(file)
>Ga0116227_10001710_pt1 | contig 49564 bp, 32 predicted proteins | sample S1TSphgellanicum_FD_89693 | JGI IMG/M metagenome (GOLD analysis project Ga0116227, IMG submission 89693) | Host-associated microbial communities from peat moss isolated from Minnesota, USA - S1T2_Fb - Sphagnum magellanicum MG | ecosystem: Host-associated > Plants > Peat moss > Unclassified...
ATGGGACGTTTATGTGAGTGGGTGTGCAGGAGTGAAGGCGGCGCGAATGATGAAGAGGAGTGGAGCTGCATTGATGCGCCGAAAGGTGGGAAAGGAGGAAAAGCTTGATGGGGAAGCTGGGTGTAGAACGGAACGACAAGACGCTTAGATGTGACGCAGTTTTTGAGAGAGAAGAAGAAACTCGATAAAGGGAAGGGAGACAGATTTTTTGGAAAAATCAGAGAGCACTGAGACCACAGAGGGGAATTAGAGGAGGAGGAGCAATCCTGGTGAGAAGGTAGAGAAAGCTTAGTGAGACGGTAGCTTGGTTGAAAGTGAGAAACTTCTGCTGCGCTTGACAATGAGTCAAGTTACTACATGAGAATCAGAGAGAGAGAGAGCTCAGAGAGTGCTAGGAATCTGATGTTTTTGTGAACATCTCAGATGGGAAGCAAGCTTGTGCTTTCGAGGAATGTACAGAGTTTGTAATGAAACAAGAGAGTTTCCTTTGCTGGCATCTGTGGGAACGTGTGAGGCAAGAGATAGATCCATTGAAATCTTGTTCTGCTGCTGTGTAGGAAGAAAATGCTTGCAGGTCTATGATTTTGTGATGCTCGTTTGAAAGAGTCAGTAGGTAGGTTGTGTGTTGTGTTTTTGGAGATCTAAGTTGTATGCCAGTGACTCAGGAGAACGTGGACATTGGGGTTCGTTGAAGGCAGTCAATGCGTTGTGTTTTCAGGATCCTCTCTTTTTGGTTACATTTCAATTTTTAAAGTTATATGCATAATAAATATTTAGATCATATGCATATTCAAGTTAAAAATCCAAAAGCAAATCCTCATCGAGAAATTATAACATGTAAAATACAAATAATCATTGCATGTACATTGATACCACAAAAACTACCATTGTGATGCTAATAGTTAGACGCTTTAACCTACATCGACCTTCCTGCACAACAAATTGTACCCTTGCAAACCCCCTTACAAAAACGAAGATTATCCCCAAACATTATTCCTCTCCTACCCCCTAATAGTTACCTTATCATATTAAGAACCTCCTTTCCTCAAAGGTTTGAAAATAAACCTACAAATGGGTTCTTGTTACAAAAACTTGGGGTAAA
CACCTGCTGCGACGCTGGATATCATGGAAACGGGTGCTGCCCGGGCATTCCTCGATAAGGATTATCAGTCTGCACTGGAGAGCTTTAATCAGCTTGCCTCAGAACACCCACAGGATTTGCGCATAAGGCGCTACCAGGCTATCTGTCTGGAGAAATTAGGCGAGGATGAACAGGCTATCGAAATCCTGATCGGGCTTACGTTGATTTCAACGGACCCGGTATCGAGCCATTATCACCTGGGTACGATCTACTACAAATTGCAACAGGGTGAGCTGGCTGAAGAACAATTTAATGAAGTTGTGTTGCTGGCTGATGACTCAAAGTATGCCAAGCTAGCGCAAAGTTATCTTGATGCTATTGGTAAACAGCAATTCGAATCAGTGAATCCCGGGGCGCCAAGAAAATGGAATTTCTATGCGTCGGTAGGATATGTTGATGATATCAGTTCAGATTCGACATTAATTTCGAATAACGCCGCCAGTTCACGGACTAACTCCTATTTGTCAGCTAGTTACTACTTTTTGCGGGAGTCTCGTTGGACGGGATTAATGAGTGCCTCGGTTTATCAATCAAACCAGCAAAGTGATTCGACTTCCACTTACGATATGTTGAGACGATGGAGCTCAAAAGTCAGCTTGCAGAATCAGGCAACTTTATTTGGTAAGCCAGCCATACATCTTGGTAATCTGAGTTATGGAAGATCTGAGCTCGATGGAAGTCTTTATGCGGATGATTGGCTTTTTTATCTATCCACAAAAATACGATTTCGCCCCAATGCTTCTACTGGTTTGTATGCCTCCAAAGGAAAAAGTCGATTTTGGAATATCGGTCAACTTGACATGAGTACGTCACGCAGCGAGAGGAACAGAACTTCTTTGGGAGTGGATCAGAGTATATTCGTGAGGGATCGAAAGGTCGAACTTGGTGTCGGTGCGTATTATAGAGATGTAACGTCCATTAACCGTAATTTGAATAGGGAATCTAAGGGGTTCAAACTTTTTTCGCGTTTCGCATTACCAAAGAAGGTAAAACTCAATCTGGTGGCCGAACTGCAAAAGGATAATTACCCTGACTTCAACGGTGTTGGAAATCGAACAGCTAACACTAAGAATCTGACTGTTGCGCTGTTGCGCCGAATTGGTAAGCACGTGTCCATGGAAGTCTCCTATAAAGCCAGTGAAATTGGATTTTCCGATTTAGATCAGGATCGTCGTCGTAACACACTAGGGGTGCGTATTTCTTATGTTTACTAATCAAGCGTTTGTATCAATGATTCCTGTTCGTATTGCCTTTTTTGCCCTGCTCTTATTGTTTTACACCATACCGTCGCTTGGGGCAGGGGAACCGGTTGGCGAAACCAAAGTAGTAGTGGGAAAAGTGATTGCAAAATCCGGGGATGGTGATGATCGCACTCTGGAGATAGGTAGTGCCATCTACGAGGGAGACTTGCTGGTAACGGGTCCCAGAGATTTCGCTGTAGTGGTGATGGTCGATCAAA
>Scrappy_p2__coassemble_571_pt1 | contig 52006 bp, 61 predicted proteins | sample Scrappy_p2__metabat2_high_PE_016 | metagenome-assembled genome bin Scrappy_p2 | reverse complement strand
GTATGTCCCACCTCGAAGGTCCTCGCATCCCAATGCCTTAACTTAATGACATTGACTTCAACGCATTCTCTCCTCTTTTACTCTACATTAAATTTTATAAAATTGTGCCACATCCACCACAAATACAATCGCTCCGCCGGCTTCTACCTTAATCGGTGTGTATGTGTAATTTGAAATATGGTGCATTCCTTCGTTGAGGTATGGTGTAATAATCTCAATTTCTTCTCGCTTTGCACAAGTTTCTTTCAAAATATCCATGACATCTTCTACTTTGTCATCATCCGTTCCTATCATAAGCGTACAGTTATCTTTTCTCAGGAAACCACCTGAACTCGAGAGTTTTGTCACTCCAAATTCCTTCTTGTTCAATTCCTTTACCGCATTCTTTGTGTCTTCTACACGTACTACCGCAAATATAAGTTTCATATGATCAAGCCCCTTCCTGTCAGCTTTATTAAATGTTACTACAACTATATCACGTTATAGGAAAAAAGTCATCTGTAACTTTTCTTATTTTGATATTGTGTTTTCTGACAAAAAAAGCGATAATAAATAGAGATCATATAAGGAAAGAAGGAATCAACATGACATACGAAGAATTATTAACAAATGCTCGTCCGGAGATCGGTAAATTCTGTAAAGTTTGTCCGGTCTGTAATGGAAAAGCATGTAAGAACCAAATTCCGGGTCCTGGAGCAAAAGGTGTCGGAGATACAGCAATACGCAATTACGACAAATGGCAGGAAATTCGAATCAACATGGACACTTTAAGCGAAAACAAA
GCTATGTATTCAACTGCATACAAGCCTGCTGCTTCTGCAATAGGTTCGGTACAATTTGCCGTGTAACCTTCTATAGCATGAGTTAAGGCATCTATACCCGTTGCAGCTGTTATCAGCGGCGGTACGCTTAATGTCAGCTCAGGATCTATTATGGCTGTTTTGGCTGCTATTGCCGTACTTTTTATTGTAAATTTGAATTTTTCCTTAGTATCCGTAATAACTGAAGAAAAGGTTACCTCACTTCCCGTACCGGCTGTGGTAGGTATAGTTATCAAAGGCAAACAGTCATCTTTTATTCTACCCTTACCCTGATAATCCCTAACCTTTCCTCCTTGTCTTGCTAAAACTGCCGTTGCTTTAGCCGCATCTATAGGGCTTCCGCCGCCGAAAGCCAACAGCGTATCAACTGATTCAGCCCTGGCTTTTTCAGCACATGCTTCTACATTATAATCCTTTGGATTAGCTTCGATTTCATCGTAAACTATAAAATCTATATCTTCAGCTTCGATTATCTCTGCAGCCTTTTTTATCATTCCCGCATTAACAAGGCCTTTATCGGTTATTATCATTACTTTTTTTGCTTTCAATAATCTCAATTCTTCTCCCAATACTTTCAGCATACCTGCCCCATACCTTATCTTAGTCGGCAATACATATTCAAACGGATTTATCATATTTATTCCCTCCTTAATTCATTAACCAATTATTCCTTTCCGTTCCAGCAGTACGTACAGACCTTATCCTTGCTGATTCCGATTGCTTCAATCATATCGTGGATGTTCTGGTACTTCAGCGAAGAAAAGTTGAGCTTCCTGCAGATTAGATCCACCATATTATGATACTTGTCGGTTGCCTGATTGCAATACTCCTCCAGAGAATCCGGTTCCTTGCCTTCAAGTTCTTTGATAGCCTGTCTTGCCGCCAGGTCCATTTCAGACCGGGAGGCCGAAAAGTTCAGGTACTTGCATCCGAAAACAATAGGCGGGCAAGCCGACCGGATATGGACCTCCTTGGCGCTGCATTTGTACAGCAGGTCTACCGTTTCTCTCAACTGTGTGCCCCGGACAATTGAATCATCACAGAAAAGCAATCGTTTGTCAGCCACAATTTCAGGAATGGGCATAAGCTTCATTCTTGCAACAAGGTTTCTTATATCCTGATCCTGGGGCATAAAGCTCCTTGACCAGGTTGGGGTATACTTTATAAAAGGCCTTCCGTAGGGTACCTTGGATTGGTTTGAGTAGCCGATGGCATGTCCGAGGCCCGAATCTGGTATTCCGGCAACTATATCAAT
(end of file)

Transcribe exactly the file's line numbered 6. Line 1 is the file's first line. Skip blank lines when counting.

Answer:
GCTATGTATTCAACTGCATACAAGCCTGCTGCTTCTGCAATAGGTTCGGTACAATTTGCCGTGTAACCTTCTATAGCATGAGTTAAGGCATCTATACCCGTTGCAGCTGTTATCAGCGGCGGTACGCTTAATGTCAGCTCAGGATCTATTATGGCTGTTTTGGCTGCTATTGCCGTACTTTTTATTGTAAATTTGAATTTTTCCTTAGTATCCGTAATAACTGAAGAAAAGGTTACCTCACTTCCCGTACCGGCTGTGGTAGGTATAGTTATCAAAGGCAAACAGTCATCTTTTATTCTACCCTTACCCTGATAATCCCTAACCTTTCCTCCTTGTCTTGCTAAAACTGCCGTTGCTTTAGCCGCATCTATAGGGCTTCCGCCGCCGAAAGCCAACAGCGTATCAACTGATTCAGCCCTGGCTTTTTCAGCACATGCTTCTACATTATAATCCTTTGGATTAGCTTCGATTTCATCGTAAACTATAAAATCTATATCTTCAGCTTCGATTATCTCTGCAGCCTTTTTTATCATTCCCGCATTAACAAGGCCTTTATCGGTTATTATCATTACTTTTTTTGCTTTCAATAATCTCAATTCTTCTCCCAATACTTTCAGCATACCTGCCCCATACCTTATCTTAGTCGGCAATACATATTCAAACGGATTTATCATATTTATTCCCTCCTTAATTCATTAACCAATTATTCCTTTCCGTTCCAGCAGTACGTACAGACCTTATCCTTGCTGATTCCGATTGCTTCAATCATATCGTGGATGTTCTGGTACTTCAGCGAAGAAAAGTTGAGCTTCCTGCAGATTAGATCCACCATATTATGATACTTGTCGGTTGCCTGATTGCAATACTCCTCCAGAGAATCCGGTTCCTTGCCTTCAAGTTCTTTGATAGCCTGTCTTGCCGCCAGGTCCATTTCAGACCGGGAGGCCGAAAAGTTCAGGTACTTGCATCCGAAAACAATAGGCGGGCAAGCCGACCGGATATGGACCTCCTTGGCGCTGCATTTGTACAGCAGGTCTACCGTTTCTCTCAACTGTGTGCCCCGGACAATTGAATCATCACAGAAAAGCAATCGTTTGTCAGCCACAATTTCAGGAATGGGCATAAGCTTCATTCTTGCAACAAGGTTTCTTATATCCTGATCCTGGGGCATAAAGCTCCTTGACCAGGTTGGGGTATACTTTATAAAAGGCCTTCCGTAGGGTACCTTGGATTGGTTTGAGTAGCCGATGGCATGTCCGAGGCCCGAATCTGGTATTCCGGCAACTATATCAAT